At lunch, guests usually fend for themselves (though there is a lunch menu), but most drift back to the hotel in time for afternoon tea and cakes, included in half-board tarif. And only on rare occasions do they choose to miss out on dinner. The evening meal is one of the highlights of staying here, an occasion to be savoured; the food, fresh, varied, authentic and plentiful. And on warm evenings served on candlelit tables in the garden or on the upper floor of the cardak, the raised wooden platform which has the hotel’s best views of the sea. On wet or chilly nights, the tables are laid up in the lounge area - where you can see the food being prepared in an open-plan kitchen. Or you can ask to dine in your room at no extra cost.
Dinner begins with 4 mezes-style salads - mainly dips (made with aubergines, perhaps, or chick peas), served with warmed flat bread. Two hot starters follow (a soup and a savoury flan, or a typical Turkish cheese pastry). Then comes the main course: usually a meat or fish dish with fresh vegetables, pasta or bulgar wheat (vegetarian meals are available on request). You will be loosening your belts by the time the pudding arrives - fresh fruit or a sugary homemade sweet. From the bar, you can order cold beers and good, organic Turkish wines: the latter will seem a tad expensive, but thanks to heavy taxes, this is the norm in Turkey these days.
If you want to eat out at lunchtime or, for a change of scene, in the evening, your best bet is to take a taxi, or a dolmus, to Olu Deniz (if you don’t mind braving the rather hairy road that takes you there). There are also a few small, local family-run restaurants nearby. One of the best is the Olive Tree - on a cliff-top terrace overlooking Kabak beach. If it's an authentic snack that you're looking for, join the locals at Cezayir Usta's doner kebab shop in Fethiye for a taste of Turkey's famous fast, flame-grilled fare.
- Coffee / tea making
- Dinner by arrangement
- Room service
- Vegetarian menu
- Simply lounge around by the pool, on the low sunbeds or in a little shady corner of the garden. Some guests barely leave the hotel
- Others come here specifically for the walking and the hotel has immediate access to some wonderful walks: beautiful Kabak beach is a 45-minute hike along cliff paths through olive groves and pine forest before dropping down to the sea. Aktas (20-30 minutes' walk) leads to a tiny beach/ rock shelf, where you can swim in clear water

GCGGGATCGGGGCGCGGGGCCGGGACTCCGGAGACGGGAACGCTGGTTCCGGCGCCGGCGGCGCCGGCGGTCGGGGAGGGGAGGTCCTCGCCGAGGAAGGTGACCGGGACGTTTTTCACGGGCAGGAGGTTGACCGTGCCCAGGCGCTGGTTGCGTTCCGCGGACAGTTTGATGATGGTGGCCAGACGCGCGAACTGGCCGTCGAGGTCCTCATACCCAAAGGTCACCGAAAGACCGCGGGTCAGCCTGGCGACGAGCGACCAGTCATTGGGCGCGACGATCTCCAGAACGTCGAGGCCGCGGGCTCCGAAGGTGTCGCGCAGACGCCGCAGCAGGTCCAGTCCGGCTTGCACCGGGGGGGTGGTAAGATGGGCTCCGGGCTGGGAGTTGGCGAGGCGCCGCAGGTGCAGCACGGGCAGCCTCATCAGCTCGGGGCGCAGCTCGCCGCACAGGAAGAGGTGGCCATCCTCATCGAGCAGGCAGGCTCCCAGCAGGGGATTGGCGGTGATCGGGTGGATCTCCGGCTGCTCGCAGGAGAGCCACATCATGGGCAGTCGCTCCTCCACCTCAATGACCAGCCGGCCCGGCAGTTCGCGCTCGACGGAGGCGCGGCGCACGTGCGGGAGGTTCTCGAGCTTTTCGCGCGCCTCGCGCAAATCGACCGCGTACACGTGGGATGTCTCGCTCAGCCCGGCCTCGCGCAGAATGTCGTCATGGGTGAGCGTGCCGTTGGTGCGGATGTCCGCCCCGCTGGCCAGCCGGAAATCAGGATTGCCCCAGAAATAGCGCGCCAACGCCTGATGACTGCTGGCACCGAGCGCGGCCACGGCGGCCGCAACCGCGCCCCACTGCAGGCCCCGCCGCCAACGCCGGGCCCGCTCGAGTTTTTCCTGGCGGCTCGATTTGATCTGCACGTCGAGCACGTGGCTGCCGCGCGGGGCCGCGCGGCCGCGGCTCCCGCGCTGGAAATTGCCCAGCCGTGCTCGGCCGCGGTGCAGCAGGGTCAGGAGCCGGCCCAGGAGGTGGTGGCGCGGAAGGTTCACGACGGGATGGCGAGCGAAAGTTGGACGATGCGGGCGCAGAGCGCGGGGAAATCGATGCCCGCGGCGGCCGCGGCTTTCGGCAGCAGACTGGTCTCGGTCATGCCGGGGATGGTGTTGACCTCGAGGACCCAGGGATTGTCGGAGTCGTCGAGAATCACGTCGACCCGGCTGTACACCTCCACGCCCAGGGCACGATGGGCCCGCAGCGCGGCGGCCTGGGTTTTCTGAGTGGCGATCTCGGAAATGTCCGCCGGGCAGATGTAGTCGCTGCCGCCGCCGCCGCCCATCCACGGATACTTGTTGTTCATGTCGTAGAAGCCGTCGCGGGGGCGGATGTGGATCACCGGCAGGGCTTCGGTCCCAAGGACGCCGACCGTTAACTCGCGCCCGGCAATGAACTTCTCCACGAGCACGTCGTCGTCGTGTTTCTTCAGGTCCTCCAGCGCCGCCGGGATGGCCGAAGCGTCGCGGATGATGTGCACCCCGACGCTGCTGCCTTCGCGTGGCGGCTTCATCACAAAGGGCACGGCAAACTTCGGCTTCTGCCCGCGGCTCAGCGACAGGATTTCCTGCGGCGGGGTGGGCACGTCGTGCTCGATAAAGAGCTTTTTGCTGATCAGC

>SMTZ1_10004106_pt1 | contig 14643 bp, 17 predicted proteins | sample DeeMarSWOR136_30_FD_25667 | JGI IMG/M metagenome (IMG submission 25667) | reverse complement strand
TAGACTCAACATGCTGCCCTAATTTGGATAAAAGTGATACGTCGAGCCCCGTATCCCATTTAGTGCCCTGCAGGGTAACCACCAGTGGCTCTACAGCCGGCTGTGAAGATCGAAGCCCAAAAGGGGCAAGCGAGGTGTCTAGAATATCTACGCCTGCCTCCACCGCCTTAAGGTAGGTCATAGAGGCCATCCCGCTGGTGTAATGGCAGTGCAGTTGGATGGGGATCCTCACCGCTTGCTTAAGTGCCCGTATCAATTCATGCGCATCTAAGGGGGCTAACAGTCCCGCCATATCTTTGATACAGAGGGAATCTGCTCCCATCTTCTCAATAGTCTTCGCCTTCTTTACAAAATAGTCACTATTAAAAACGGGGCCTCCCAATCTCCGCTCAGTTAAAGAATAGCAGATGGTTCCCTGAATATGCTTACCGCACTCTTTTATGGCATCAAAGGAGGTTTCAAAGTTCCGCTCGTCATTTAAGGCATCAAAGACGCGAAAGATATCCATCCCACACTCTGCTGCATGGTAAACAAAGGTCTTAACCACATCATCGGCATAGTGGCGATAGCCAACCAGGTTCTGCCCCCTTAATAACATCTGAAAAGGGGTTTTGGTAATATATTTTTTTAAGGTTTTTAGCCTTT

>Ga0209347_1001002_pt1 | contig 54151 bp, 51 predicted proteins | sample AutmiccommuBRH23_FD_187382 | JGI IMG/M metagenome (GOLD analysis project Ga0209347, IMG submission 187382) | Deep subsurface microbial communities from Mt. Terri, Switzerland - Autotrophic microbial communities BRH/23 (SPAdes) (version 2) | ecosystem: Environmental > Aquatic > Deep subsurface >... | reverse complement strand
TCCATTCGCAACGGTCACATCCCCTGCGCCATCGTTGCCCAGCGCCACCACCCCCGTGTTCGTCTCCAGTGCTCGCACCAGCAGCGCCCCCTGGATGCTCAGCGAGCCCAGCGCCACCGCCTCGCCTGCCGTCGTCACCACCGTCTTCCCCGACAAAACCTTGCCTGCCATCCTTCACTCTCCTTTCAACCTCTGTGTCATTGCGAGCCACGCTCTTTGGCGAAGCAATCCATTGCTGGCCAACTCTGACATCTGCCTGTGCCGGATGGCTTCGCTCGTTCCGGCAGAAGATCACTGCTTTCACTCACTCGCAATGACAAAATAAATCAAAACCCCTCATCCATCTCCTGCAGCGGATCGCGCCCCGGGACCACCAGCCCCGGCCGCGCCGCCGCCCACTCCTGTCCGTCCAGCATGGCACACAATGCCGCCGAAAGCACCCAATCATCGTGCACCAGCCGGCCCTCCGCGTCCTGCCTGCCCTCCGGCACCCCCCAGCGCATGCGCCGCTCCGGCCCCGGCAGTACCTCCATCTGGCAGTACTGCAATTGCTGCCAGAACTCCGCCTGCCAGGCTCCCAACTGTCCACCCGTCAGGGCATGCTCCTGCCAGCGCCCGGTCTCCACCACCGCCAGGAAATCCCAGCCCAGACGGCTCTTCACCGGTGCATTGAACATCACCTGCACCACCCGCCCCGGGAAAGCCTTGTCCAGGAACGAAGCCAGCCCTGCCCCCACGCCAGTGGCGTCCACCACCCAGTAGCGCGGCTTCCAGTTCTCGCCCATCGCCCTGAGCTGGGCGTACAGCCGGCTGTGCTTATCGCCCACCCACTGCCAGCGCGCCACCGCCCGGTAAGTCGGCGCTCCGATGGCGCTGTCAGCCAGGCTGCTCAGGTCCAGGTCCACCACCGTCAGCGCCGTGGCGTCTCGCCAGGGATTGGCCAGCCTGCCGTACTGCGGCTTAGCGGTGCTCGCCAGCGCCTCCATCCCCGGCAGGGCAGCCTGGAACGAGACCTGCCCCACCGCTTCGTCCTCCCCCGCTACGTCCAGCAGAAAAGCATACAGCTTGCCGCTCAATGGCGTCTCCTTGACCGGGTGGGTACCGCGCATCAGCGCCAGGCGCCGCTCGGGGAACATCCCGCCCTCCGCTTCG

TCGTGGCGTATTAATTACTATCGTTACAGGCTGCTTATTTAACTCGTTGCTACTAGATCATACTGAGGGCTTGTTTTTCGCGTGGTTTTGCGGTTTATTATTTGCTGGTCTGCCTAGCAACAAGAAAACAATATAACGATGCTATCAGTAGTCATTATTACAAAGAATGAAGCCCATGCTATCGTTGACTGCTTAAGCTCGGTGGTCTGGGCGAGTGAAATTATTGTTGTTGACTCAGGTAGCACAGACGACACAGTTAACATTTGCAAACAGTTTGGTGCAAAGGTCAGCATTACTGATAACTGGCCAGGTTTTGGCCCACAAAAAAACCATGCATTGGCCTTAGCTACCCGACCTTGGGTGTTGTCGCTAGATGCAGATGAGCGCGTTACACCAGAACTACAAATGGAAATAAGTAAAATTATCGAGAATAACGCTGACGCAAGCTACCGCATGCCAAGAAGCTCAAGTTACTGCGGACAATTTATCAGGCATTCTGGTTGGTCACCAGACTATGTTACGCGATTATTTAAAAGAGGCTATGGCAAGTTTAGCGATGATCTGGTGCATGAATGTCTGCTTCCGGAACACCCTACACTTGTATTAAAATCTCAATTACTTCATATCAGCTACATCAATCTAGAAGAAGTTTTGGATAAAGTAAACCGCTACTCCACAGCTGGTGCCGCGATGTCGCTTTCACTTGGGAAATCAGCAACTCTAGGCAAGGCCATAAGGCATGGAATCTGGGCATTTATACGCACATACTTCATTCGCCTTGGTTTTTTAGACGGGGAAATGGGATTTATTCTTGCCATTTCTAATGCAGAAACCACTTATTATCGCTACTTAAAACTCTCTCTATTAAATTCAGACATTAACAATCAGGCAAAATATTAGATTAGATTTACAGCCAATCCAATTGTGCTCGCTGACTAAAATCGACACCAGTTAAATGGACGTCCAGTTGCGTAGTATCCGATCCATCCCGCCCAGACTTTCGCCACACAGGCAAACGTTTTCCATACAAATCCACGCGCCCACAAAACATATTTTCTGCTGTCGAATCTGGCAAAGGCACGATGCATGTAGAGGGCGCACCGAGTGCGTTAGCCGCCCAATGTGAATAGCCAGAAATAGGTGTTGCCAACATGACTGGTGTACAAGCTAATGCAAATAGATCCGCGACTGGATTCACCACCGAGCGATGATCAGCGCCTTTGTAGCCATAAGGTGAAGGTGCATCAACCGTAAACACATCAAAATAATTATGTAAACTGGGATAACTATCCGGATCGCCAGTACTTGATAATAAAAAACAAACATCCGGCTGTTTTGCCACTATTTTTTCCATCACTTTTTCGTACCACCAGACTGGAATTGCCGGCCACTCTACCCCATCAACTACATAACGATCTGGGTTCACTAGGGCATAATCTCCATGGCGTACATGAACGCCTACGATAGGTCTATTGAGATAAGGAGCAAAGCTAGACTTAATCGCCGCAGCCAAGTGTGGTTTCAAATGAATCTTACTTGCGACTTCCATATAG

- For a more challenging walk (more of a climb) try Butterfly Valley, an hour-long descent along steep, stony goat tracks to a glittering bay and sandy beach. The deep costal canyon is home to some 40 varieties of butterflies and though it’s a popular stop-off for tourist boats during high season, the scenery is stunning. The Lycian Way footpath is a longer walk and the ancient, waymarked route runs just behind the hotel (500km from Antalya to Fethiye)
- Take a dolmus (or taxi) into Olu Deniz (a 10-minute drive). It’s crowded, touristy and best served off-season, but the beach - the famous lagoon - is worthy of its reputation, plus there are numerous restaurants and lively bars if you fancy a bit of urban life
- For a quieter, more civilised beach experience, head for Kidrak (10 minutes by car or dolmus). There is an entrance fee (and hire charges for sunbeds and umbrellas), but it’s a peach of a beach - with shaded picnic tables, loos, showers and a snack bar - and in the quieter months (June or October) you can virtually have the place to yourself
- A good day out is a visit to Fethiye (21km), combining shopping (from fashion stores to carpet shops and souk-like markets) and sightseeing (Lycian tombs, Roman theatre, the Archaeological Museum) with hanging out in harbour bars or lunching in one of the town's many excellent restaurants; there's an International Culture and Arts Festival mid-May
- Arrange a tour, or a visit, to one of the region’s ancient cities - the ruined remains of the Roman and Lycian civilisations are everywhere. Our favourites are Tlos (for its rock tombs, fortified acropolis and atmospheric theatre) and the lesser known Cadianda, near Uzumlu, in the hills north of Fethiye. The ruins of Pinara or Patara are also within easy day-tripping distance
- The hotel can organise a variety of tours and activities: a cruise on a gulet (traditional wooden boat), guided archaeological tours and walking weeks, photography and Turkish cuisine, scuba diving in Olu Deniz or Fethiye, horse riding, waterskiing, paragliding over Fethiye bay off the high peak of Mount Babadag (and walking from Kirme is part of the challenge)
- Villa Mandarin has many hidden gems to disclose to its guests and can arrange all sorts of excursions, such as a 4 person private boat trip to a hidden beach only reached by the sea, or a lesser known (and therefore less touristy) archaeological attraction nearby...
Activities on site or nearby include:
- Boat trips
- Historical sites
- Horse riding
- Museums / galleries
- Private guided tours
- Scuba diving
- Scuba diving courses
- Shopping / markets